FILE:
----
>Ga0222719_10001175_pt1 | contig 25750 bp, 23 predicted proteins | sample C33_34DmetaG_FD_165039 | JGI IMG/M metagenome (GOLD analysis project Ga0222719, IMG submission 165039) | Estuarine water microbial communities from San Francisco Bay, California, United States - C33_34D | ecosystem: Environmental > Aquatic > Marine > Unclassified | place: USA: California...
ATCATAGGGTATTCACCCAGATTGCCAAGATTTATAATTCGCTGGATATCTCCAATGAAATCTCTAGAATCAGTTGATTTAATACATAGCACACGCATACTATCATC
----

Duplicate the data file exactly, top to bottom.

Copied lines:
>Ga0222719_10001175_pt1 | contig 25750 bp, 23 predicted proteins | sample C33_34DmetaG_FD_165039 | JGI IMG/M metagenome (GOLD analysis project Ga0222719, IMG submission 165039) | Estuarine water microbial communities from San Francisco Bay, California, United States - C33_34D | ecosystem: Environmental > Aquatic > Marine > Unclassified | place: USA: California...
ATCATAGGGTATTCACCCAGATTGCCAAGATTTATAATTCGCTGGATATCTCCAATGAAATCTCTAGAATCAGTTGATTTAATACATAGCACACGCATACTATCATC